His newsletter includes insights for founders, marketing, and more — all in addition to SaaS.

13 Content Curation Tools for Content Marketers

You can probably find many tool lists out there that include 100+ options.

The problem with these lists, ironically, is that they do a poor job of curating — most of them haven’t actually been used by the writer, and there’s no great way to separate the wheat from the chaff.

The below list is a list of tools I recommend and have actually used.

Not all of them are being used actively, but I’ve at least tested them out and know they have a great use-case for the right business.

1. Moz Open Site Explorer

OpenSiteExplorer might be one of the most underrated content curation tools that exists.

It enables one of the hardest things for roundups to do — link generation.

If you curate resources because they generated links previously, you’ll build a network of people who are capable of doing it for you as well.

The bigger that network, the more likely it is to happen — and, therefore, the more likely it is you can rank well with your keyword-driven pieces. Leave that part out, and you may end up wondering what value you got from this type of content.

2. BuzzSumo

BuzzSumo is the next-best option in terms of generating long-term value with your curated posts. By finding content with established social success, you improve the likelihood it’ll have success for you.

And, by nature, if others shared the content you’re sharing in a roundup, there’s a greater-than-average chance they may be interested in your content as well. BuzzSumo’s toolset enables you to view sharers, which allows you to pinpoint influencers for distribution.

3. PicResize

PicResize is a simple but powerful tool.

For the introductory content marketer without a breadth of skills or access to Photoshop, it enables you to easily create a consistent content aesthetic by cropping and resizing images to your optimal size — without losing the quality. Add in the free part and it becomes a must-bookmark in the content curators toolset.

4. Upwork

Upwork’s main value from a curation perspective is allowing you to find affordable graphic design resources to quickly photoshop photos together.

If you value your time at all, you shouldn’t be doing this yourself — or having your team do it, because it’s mostly a redundant task, and if you’re doing 50+ images, it can get time-consuming.

Use the tool to find a few resources who can do it for you at a low hourly rate, and enjoy much better ROI from your efforts.

6. Feedly

There are many RSS readers out there, but I’ve personally settled on Feedly after using Digg Reader for a time.

The difference-maker is the built-in share counts — when you’re sifting through dozens of articles, these numbers offer a solid nudge towards the best, most recent content in your list.

7. Ahrefs

In my opinion, Ahrefs is the best keyword research tool on the market.

If you’re trying to get value from roundups, you should be using it to map a keyword against your topic idea. Other than just giving you keyword research data, it’s also a valuable competitive research tool that makes it easier to uncover high value search terms.

8. Mailshake

Mailshake scans your blog post and then spits out the contact information of the people you need to reach out to to notify that you included them on your post.

It also allows you to include an email template and send for said outreach, which dramatically increases the speed if you’re executing this process at scale.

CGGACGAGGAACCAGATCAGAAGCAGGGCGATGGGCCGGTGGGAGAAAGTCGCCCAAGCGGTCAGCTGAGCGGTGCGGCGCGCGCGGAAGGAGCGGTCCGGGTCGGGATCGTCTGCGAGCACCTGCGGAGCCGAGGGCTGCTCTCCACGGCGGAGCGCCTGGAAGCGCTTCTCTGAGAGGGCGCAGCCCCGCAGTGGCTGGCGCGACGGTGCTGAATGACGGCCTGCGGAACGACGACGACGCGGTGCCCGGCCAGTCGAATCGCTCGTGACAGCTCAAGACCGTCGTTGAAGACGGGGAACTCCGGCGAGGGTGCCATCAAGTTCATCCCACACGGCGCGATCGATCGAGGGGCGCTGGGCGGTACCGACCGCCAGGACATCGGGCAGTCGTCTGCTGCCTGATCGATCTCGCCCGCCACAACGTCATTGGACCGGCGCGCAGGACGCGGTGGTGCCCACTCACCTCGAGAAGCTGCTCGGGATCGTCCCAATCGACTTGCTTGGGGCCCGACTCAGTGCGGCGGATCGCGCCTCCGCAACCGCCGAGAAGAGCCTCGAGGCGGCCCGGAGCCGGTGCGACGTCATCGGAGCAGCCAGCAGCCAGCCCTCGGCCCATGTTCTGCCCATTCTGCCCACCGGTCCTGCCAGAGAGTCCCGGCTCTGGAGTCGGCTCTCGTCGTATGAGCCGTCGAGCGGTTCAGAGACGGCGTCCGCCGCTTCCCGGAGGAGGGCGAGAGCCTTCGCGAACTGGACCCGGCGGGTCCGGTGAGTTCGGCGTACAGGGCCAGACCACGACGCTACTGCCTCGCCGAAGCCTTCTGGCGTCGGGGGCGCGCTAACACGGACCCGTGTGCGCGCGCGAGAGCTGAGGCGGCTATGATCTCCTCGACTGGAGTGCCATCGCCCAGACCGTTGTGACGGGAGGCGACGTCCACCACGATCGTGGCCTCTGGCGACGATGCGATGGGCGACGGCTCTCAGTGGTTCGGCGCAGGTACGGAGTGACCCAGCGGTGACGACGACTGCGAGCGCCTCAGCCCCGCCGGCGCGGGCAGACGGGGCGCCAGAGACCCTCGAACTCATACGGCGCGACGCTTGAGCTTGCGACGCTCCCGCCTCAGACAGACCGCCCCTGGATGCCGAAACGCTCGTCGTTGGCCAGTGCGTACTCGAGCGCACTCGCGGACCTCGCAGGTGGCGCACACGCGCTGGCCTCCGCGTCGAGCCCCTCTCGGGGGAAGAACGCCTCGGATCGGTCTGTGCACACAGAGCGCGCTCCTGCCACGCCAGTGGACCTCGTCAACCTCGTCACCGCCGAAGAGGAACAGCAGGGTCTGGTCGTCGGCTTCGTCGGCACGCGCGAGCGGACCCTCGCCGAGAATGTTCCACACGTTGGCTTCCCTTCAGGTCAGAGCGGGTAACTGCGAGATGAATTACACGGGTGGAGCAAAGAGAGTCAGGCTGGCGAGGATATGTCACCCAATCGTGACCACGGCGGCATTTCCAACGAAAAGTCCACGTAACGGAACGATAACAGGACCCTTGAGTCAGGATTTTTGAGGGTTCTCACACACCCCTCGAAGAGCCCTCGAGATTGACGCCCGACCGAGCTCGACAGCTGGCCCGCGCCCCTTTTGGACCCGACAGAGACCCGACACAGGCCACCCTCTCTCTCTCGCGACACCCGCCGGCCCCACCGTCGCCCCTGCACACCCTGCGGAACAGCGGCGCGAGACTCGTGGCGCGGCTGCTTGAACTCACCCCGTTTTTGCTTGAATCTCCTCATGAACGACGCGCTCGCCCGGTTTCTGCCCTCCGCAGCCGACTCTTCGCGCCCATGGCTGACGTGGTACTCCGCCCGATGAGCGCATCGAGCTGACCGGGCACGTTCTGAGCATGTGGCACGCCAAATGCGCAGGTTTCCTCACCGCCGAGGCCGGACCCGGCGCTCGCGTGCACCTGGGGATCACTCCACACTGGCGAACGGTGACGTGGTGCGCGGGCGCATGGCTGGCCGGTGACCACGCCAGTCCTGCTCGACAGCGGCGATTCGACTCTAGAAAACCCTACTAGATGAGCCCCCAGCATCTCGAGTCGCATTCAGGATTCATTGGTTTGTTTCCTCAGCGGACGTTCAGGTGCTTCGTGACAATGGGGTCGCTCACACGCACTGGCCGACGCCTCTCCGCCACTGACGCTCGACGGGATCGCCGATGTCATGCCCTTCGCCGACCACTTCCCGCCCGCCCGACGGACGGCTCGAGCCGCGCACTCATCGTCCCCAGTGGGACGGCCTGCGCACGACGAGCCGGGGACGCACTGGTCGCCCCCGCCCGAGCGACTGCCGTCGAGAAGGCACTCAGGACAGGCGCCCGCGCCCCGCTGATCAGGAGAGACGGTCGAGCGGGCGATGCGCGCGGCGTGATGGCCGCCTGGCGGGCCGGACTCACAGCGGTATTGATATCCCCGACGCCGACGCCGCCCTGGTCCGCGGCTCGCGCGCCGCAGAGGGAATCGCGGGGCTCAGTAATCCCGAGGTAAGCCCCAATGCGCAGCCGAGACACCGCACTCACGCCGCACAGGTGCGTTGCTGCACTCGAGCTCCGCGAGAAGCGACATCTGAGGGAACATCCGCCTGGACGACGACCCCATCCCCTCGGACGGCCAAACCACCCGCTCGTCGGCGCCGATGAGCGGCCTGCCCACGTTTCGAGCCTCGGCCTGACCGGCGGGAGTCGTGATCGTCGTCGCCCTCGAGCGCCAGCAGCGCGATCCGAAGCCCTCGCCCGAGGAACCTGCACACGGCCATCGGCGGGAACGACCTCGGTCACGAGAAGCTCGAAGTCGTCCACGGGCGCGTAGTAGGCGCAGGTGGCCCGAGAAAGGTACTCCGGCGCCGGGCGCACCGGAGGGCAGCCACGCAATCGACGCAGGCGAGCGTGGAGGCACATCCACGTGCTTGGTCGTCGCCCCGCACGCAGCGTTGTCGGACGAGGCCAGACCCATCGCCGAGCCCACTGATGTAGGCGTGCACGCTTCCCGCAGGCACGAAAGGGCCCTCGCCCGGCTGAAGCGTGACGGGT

9. BuzzStream

If you’re executing this process at scale, BuzzStream makes sure you don’t burn bridges.

If you play in a space that isn’t gigantic, there’s a good chance you might include the same people more than once. If that’s the case, it would turn spammy quickly if you reached out to them every time.

Therefore, a tool like BuzzStream is perfect to pick and choose your opportunities and not saturate people with mention emails in case you’ve forgotten or have multiple team members working on outreach.

Once you’ve mentioned outreach a few times, the people you notify should become followers. If not, you’ve done something wrong and most likely, failed to impress the audience you’re reaching out to.

10. Followerwonk

For any Twitter power user, Followerwonk is a valuable tool.

It has many applications that allow you to slice and dice audiences, but for curation purposes, Followerwonk adds value by allowing you to compare follower overlaps in order to determine the likelihood your audience has seen something recently shared.

It also allows you to see when your audience is most active, giving you a framework for optimal sharing times if you happen to be discovering content during low-activity periods.


If you’re thinking about creating an email newsletter that curates links, is a great shortcut.

It makes it easy to quickly build a beautiful email newsletter that also has a home on the web — reducing friction and giving you an optimal setup to build a massive newsletter audience online.

12. Buffer

Buffer, well known for its tweet scheduling features, also has additional curative benefits as well, such as its ability to easily grab images from posts using their Chrome extension.

Although I’m not a huge fan of scheduling curated content for most situations in order to retain freshness, scheduling definitely has its place. When doing so, Buffer is a great addition to round out your toolset.

Now It’s Your Turn

Want to start using content curation as part of your marketing strategy? There’s no better way to learn than by doing.

If you’re unsure where to start, we understand.

Operating a business at scale can be difficult. Outsourcing where appropriate can free up your time and drive great results — especially when your partner uses a scientific, time-tested approach like Siege.

If you’d like a little help or want to learn more about what we do, don’t hesitate to reach out. Otherwise, happy curating.

Secret recipes sold here.

Fresh out of the oven.